History of perpetual motion machines
The history of perpetual motion machines dates at least back to the Middle Ages. For millennia, it was not clear whether perpetual motion devices were possible or not, but modern theories of thermodynamics have shown that they are impossible. Despite this, many attempts have been made to construct such machines, continuing into modern times. Modern designers and proponents sometimes use other terms, such as "overunity", to describe their inventions.
There are two types of perpetual motion machines:
There are some unsourced claims that a perpetual motion machine called the "magic wheel" (a wheel spinning on its axle powered by lodestones) appeared in 8th-century Bavaria. This historical claim appears to be unsubstantiated though often repeated.
A drawing of a perpetual motion machine appeared in the sketchbook of Villard de Honnecourt, a 13th-century French master mason and architect. The sketchbook was concerned with mechanics and architecture. Following the example of Villard, Peter of Maricourt designed a magnetic globe which, if it were mounted without friction parallel to the celestial axis, would rotate once a day. It was intended to serve as an automatic armillary sphere.
Mark Anthony Zimara, a 16th-century Italian scholar, proposed a self-blowing windmill.
Various scholars in this period investigated the topic. In 1607 Cornelius Drebbel in "Wonder-vondt van de eeuwighe bewegingh" dedicated a Perpetuum motion machine to James I of England. It was described by Heinrich Hiesserle von Chodaw in 1621. Robert Boyle devised the "perpetual vase" ("perpetual goblet" or "hydrostatic paradox") which was discussed by Denis Papin in the Philosophical Transactions for 1685. Johann Bernoulli proposed a fluid energy machine. In 1686, Georg Andreas Böckler, designed a "self operating" self-powered water mill and several perpetual motion machines using balls using variants of Archimedes' screws. In 1712, Johann Bessler (Orffyreus), claimed to have experimented with 300 different perpetual motion models before developing what he said were working models.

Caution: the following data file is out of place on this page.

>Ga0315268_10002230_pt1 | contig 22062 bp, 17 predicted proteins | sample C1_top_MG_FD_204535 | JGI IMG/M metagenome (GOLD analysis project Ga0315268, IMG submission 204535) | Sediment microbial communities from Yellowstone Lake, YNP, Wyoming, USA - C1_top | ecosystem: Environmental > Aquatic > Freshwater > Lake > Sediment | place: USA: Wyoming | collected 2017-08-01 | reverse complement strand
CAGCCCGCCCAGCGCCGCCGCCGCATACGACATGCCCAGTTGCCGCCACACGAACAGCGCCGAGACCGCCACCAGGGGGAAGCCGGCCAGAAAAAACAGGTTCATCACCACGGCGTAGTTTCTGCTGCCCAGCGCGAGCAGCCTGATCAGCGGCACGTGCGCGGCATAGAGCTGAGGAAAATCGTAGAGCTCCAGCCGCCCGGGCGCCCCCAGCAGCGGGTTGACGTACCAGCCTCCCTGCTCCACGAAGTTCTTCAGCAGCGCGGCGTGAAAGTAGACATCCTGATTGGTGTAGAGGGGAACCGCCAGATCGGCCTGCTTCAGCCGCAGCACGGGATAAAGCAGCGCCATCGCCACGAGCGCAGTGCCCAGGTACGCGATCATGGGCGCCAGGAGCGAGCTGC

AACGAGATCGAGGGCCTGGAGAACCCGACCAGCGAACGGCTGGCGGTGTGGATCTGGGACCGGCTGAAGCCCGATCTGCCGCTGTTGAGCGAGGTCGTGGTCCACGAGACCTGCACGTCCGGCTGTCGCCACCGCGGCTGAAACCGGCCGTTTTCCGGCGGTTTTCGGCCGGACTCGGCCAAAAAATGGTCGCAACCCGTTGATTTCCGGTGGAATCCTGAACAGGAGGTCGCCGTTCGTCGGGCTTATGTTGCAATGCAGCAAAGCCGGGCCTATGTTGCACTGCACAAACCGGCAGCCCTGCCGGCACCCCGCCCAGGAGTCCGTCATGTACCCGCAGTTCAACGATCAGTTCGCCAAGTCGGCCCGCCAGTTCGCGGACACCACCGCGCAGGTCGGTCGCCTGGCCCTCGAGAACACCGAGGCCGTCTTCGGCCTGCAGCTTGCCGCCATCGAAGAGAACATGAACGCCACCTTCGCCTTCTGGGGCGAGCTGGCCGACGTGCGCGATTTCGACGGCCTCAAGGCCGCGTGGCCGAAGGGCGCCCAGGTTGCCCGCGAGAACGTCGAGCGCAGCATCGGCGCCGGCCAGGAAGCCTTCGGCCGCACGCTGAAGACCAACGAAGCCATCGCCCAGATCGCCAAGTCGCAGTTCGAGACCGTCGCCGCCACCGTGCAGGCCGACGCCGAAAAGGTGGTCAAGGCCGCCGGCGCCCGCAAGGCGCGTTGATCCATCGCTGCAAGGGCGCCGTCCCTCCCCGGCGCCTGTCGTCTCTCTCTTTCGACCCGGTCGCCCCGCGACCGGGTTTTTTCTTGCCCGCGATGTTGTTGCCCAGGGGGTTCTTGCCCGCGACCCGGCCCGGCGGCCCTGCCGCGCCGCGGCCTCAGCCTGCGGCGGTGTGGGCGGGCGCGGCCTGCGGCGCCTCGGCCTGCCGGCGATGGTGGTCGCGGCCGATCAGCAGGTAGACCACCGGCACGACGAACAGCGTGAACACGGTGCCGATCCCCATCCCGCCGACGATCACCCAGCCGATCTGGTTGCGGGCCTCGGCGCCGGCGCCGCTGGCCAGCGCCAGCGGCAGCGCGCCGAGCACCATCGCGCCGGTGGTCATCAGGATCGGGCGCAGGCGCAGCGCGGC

In the 1760s, James Cox and John Joseph Merlin developed Cox's timepiece. Cox claimed that the timepiece was a true perpetual motion machine, but as the device is powered by changes in atmospheric pressure via a mercury barometer, this is not the case.
In 1812, Charles Redheffer, in Philadelphia, claimed to have developed a "generator" that could power other machines. The machine was open for viewing in Philadelphia, where Redheffer raised large amount of money from the admission fee. Redheffer moved his machine to New York, after his cover was blown in Philadelphia, while applying for government funding. It was there that Robert Fulton exposed Redheffer's schemes during an exposition of the device in New York City (1813). Removing some concealing wooden strips, Fulton found a catgut belt drive went through a wall to an attic. In the attic, a man was turning a crank to power the device.
In 1827, Sir William Congreve, 2nd Baronet devised a machine running on capillary action that would disobey the principle that water seeks its own level, so to produce a continuous ascent and overflow. The device had an inclined plane over pulleys. At the top and bottom, there travelled an endless band of sponge, a bed and, over this, again an endless band of heavy weights jointed together. The whole stood over the surface of still water. Congreve believed his system would operate continuously.
In 1868, an Austrian, Alois Drasch, received a US patent for a machine that possessed a "thrust key-type gearing" of a rotary engine. The vehicle driver could tilt a trough depending upon need. A heavy ball rolled in a cylindrical trough downward, and, with continuous adjustment of the device's levers and power output, Drasch believed that it would be possible to power a vehicle.
In 1870, E.P. Willis of New Haven, Connecticut made money from a "proprietary" perpetual motion machine. A story of the overcomplicated device with a hidden source of energy appears in the Scientific American article "The Greatest Discovery Ever Yet Made". Investigation into the device eventually found a source of power that drove it.